Community And AppState Campus Events Lead Up To The Great American Eclipse

Last Updated on February 12, 2022 6:40 pm

*Appalachian State University News press release. By Ellen Gwin Burnette * 

BOONE, N.C. – As the Great Solar Eclipse approaches this August, there is much to learn about and participate in during the lead up to this rare event. Members of the Department of Physics and Astronomy in the College of Arts and Sciences at Appalachian State University have partnerships and community outreach events happening for the next month across the area.

The Dark Sky Observatory (DSO), established in 1981, is the research facility used by faculty and their students to conduct observational research in astrophysics. It is equipped with five telescopes, each used regularly for CCD imaging, photometry and spectroscopy. The observatory is located about 20 miles northeast of Boone at an elevation of 3,300 feet. Far from major cities and light pollution, the dark skies in the area provide a great setting for digital imaging and astronomical research projects.

The observatory will offer a public nighttime event as part of the Evening at DSO series July 29, in addition to the free daytime tours with solar viewing it has offered throughout July. The July 29 evening event will require the purchase of tickets online in advance; visit for more information. Daytime tours and viewing depend on the weather. The daily event status will be posted on the DSO website at  and on the DSO Facebook and Twitter feeds. The daytime events do not require tickets and solar viewing glasses will be available to all participants. There will be no event on the day of the solar eclipse at the observatory.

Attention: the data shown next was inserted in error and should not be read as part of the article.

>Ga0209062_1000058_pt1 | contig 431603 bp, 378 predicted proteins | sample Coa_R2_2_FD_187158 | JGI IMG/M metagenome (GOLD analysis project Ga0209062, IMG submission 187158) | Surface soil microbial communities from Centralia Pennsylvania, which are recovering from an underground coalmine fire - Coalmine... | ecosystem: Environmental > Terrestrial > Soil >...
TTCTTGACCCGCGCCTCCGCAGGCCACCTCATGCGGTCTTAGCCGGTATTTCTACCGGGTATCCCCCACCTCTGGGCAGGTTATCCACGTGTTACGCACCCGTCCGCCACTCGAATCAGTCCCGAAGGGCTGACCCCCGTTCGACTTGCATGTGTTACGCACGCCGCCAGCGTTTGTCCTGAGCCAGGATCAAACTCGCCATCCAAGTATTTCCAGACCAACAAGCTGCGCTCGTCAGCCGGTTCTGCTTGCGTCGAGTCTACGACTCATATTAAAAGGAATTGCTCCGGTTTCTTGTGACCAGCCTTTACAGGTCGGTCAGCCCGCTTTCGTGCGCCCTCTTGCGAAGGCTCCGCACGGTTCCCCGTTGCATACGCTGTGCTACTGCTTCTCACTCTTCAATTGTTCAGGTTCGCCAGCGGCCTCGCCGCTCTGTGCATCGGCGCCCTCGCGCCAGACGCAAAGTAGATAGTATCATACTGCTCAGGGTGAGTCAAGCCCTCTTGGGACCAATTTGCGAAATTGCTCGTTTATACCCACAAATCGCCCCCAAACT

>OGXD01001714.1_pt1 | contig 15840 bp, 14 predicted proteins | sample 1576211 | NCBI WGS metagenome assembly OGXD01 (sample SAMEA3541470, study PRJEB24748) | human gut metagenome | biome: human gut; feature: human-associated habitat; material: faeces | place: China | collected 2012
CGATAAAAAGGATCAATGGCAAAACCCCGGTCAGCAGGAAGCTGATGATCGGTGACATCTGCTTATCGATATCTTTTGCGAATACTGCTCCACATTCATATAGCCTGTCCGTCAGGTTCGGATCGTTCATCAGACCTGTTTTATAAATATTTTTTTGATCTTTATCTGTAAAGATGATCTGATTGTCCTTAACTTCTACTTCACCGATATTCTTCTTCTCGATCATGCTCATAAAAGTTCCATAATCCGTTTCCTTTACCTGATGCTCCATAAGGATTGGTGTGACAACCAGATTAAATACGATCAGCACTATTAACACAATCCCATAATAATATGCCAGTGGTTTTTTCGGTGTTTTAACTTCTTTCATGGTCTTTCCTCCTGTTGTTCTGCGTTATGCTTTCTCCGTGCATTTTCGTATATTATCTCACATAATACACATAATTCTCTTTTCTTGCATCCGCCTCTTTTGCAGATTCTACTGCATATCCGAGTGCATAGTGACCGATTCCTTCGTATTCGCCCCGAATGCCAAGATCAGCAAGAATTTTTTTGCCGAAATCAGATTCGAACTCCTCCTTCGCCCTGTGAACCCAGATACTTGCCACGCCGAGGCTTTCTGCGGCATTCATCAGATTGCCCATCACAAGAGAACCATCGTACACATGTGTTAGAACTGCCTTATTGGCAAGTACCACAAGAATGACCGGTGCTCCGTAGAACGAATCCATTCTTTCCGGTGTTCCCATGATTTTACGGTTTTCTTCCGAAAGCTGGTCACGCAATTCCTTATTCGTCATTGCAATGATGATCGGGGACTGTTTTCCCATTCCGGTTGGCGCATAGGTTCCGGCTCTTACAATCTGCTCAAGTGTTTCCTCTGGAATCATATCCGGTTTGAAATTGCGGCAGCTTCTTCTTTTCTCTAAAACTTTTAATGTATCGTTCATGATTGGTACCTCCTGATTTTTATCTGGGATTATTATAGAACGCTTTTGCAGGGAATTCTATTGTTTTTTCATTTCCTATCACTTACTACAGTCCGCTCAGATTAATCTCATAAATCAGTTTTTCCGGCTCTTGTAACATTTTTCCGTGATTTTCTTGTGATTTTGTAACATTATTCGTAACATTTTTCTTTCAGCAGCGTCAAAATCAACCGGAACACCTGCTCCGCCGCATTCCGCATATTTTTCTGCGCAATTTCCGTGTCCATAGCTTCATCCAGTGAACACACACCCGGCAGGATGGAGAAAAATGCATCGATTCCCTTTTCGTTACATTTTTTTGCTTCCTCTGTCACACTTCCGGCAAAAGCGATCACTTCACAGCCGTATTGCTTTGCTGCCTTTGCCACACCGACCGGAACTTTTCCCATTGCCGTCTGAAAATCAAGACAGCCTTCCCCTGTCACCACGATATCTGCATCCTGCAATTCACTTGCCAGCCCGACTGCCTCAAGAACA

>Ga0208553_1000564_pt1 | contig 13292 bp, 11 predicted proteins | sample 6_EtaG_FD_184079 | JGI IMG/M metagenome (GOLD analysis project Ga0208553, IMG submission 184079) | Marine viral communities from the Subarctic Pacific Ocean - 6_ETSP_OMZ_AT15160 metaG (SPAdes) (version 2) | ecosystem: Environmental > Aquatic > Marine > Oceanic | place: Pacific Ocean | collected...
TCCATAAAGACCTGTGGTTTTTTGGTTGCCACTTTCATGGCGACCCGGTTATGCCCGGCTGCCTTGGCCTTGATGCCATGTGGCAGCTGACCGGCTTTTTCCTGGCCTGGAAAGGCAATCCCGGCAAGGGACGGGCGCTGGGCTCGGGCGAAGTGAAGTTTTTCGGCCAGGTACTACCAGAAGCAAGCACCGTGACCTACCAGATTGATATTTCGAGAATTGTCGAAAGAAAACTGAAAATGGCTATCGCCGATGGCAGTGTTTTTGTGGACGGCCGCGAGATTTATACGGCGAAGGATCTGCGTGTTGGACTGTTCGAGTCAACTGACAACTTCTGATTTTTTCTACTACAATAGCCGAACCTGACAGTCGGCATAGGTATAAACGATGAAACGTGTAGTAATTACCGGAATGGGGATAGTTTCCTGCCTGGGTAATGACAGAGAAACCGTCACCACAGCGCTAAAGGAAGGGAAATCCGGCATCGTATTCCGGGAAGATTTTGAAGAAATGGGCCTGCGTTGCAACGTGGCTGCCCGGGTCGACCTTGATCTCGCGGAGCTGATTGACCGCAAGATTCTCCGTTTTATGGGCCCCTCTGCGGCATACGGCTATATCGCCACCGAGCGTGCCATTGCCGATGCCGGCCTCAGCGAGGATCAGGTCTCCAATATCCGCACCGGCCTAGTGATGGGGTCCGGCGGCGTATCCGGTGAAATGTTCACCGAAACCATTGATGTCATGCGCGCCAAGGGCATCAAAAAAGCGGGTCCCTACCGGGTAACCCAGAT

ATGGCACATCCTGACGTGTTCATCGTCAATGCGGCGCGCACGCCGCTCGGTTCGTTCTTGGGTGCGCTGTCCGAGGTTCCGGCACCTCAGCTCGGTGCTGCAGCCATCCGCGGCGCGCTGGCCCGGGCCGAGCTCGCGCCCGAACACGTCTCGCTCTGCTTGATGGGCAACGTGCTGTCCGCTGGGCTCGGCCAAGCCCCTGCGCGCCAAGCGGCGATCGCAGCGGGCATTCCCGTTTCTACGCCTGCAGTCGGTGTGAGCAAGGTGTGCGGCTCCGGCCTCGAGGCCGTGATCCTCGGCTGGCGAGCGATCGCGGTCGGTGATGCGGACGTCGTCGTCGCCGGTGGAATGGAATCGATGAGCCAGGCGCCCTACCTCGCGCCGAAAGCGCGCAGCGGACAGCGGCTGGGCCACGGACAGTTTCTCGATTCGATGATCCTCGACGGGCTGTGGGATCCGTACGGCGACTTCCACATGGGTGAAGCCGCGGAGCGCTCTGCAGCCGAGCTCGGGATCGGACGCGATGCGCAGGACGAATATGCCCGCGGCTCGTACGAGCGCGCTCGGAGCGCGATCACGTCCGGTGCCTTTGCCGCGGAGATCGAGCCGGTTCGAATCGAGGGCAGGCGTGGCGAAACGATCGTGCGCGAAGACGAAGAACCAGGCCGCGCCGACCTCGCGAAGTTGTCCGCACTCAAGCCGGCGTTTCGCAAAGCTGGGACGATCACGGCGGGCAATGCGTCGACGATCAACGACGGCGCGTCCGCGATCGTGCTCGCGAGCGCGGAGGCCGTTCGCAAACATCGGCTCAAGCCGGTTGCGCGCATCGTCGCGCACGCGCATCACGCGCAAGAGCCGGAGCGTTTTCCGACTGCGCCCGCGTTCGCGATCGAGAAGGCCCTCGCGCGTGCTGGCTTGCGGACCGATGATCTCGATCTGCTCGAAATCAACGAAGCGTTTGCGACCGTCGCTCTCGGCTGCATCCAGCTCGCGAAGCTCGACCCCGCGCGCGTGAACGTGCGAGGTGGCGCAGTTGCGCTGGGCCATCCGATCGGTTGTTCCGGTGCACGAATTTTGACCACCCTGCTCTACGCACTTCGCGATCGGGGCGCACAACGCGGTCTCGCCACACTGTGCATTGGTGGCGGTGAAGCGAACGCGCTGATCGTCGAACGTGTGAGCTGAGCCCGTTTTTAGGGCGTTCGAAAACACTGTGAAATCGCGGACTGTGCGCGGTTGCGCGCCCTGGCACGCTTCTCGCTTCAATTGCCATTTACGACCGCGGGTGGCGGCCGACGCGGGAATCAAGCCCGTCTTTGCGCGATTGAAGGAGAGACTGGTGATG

The Smoky Mountain STEM Collaborative (, under the leadership of Southwestern Community College (SCC), provides opportunities for K-12 and community college students in southwestern N.C. to participate in outreach and research activities on the Appalachian campus. In addition, the project seeks to increase capacity for community college faculty to teach astronomy.

The Smoky Mountain STEM Collaborative team is led by Matthew Cass, the science chair at Southwestern Community College. Cass is a two-time graduate of Appalachian, BA physics in 2004 and MS engineering physics 2006. Joining Case are several faculty from Appalachian including Dr. Michael Briley, chair of physics and astronomy; Dr. Dan Caton, physics and astronomy and director of observatories; David Sitar, physics and astronomy; Dr. Renè Salinas, mathematical sciences; and Dr. Trina Palmer, mathematical sciences. These faculty provide a variety of experiences, including mentoring of community college students in activities related to science professions.

This summer, undergraduates Lucas Sanders and Christine Massingale of Southwestern Community College have been working with Appalachian faculty members David Sitar and Dr. Dan Caton of the physics and astronomy department along with graduate student Jared Day, MS engineering physics, and undergraduate Ellie Prim, physics, secondary education. Together these students and faculty have filmed educational videos about the upcoming Solar Eclipse event on Aug. 21, and they have been key in the planning of events on campus at Appalachian by testing a wide-field refractor with a Mylar (white light) filter on a telescope. They will be streaming the eclipse at and on campus in Kidd Brewer Stadium for Freshmen Black and Gold and in Grandfather Ballroom for other campus and community participants on Aug. 21.